Just in time for Independence Day, the Iowa City Press-Citizen features an article on the University of Iowa's papermaking outfit, which in 2003 created several sheets of paper specifically for the Charters of Freedom (Declaration of Independence, Constitution, Bill of Rights) at the National Archives. The UI sheets, made of "American-grown, 100 percent textile-quality cotton," sit under the documents in their display cases to cushion them.

Saturday, July 01, 2006

Vatican to Release Interwar Files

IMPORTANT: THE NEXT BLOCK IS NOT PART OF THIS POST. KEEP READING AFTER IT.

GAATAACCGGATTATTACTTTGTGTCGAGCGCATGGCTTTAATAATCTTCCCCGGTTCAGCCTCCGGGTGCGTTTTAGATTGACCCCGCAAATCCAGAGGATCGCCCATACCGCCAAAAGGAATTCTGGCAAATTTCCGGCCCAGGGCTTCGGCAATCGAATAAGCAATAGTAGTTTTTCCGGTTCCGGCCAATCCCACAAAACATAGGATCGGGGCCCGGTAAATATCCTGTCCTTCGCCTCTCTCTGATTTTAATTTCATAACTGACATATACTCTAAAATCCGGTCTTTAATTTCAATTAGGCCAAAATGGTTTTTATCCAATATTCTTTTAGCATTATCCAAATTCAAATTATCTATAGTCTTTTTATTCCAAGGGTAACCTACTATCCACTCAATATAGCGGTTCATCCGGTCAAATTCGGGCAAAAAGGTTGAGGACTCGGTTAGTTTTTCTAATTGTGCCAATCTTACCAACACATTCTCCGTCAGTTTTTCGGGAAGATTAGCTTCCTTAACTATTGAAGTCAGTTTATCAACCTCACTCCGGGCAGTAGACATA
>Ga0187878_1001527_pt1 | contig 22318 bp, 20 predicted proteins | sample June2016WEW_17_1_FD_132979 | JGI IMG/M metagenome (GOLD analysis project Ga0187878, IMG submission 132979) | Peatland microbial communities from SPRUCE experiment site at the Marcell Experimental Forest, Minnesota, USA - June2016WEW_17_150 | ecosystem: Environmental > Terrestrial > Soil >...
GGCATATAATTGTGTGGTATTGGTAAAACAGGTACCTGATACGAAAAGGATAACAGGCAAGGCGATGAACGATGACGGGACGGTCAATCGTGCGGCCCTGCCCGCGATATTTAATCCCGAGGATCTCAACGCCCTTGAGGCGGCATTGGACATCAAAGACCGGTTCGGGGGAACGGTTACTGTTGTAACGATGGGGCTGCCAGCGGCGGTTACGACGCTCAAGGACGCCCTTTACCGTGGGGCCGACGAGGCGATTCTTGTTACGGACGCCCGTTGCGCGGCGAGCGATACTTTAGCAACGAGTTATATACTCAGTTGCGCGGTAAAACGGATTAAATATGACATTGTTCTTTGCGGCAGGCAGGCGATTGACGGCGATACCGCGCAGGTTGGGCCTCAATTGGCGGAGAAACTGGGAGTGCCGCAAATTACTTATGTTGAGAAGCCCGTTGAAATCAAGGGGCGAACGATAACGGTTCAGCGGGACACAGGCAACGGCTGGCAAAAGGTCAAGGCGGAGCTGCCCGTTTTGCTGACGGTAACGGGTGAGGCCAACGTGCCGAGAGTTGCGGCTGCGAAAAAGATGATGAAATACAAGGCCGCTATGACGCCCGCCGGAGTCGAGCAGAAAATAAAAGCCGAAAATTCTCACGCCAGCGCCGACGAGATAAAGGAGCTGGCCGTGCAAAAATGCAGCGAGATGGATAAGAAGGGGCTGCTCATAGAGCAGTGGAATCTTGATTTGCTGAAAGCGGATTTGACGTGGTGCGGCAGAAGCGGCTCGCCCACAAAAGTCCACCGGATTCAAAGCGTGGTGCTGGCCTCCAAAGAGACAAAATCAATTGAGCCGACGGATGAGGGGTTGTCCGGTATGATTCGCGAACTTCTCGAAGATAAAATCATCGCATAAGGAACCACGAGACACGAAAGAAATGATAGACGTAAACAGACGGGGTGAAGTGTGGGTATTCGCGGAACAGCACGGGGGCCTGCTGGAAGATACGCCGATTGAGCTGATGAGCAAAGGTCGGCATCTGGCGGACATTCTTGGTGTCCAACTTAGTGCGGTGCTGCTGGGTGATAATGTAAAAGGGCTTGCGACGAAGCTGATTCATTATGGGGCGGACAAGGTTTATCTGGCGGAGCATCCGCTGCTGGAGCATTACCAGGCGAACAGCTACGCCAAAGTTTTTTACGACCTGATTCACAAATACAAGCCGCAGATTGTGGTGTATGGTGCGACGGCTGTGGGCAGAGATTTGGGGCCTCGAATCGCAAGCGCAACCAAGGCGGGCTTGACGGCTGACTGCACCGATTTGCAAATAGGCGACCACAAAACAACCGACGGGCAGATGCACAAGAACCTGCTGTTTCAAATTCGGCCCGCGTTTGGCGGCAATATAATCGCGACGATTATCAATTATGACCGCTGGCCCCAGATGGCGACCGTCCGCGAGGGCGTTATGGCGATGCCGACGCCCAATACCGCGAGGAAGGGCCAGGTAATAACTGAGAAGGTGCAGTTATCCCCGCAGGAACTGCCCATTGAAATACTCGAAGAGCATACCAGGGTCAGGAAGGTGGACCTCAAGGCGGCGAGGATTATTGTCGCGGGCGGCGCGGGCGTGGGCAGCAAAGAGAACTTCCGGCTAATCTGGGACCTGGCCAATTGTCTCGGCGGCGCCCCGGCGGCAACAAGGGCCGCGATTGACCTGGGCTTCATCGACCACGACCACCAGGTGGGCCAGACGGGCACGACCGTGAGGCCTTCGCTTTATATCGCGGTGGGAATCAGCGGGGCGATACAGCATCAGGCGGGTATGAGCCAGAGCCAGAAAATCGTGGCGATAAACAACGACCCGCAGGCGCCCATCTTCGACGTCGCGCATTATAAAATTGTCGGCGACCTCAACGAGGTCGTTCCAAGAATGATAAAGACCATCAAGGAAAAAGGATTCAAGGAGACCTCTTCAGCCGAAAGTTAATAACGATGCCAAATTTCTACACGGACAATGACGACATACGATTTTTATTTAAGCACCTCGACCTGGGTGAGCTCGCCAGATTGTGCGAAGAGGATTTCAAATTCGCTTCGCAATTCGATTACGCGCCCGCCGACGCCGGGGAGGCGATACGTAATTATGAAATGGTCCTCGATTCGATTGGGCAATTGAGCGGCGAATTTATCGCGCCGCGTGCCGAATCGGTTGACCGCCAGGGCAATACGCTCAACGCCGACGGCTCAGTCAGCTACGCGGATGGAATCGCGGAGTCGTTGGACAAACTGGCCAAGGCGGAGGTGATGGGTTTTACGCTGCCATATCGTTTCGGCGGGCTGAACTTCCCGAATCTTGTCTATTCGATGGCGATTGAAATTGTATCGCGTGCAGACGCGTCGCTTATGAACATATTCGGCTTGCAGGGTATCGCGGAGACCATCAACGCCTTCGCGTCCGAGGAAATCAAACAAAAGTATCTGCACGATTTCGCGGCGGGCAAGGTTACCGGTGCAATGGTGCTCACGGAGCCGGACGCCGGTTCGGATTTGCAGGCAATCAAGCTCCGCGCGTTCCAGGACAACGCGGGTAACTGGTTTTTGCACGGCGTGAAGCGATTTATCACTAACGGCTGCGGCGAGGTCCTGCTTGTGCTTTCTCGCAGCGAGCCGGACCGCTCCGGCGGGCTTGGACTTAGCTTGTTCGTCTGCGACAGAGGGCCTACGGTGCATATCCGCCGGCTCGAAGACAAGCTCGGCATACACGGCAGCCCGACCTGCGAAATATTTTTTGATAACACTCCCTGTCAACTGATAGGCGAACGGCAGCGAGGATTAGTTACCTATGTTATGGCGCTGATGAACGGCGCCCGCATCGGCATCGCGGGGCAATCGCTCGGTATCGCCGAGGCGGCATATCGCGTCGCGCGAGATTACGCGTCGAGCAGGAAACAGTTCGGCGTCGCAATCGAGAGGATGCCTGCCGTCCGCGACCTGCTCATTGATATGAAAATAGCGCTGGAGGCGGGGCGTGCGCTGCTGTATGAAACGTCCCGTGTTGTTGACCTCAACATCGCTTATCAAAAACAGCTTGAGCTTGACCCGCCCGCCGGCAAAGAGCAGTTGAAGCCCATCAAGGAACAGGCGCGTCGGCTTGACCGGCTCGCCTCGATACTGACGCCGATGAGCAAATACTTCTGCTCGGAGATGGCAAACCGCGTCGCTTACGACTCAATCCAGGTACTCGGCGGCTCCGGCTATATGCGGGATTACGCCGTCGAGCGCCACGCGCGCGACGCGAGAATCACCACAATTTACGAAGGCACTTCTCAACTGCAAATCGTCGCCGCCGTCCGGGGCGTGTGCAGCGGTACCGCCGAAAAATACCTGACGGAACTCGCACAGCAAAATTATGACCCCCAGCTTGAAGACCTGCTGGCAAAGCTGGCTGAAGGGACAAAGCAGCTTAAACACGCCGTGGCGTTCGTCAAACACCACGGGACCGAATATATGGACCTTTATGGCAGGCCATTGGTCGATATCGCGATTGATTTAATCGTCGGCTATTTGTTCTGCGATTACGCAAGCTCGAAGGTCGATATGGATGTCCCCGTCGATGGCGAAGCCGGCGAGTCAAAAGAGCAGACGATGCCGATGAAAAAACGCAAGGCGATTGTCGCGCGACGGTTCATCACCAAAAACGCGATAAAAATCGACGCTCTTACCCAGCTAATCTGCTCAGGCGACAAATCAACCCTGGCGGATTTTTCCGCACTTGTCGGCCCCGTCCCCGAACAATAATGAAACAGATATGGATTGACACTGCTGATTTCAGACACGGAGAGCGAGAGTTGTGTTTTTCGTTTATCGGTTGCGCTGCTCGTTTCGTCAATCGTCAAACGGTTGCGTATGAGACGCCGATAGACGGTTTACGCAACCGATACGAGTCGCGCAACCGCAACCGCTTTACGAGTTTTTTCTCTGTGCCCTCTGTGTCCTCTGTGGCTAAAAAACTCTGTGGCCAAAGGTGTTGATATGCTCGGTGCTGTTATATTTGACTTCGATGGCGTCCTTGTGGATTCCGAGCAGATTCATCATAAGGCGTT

According to a Reuters report, the Vatican plans to allow access to the files of Pope Pius XI beginning on September 18. The documents encompass the pontificate of Pius XI, from February 6, 1922 through February 10, 1939; they are expected to shed light on the Holy See's involvement in the Spanish Civil War as well as the leadup to World War II.

The AP adds that the new materials may include an encyclical written by Pius XI but not released before his death: titled "Humani Generis Unitatis" ("The Unity of the Human Race") the document was "commissioned to denounce racism and the violent nationalism of Germany."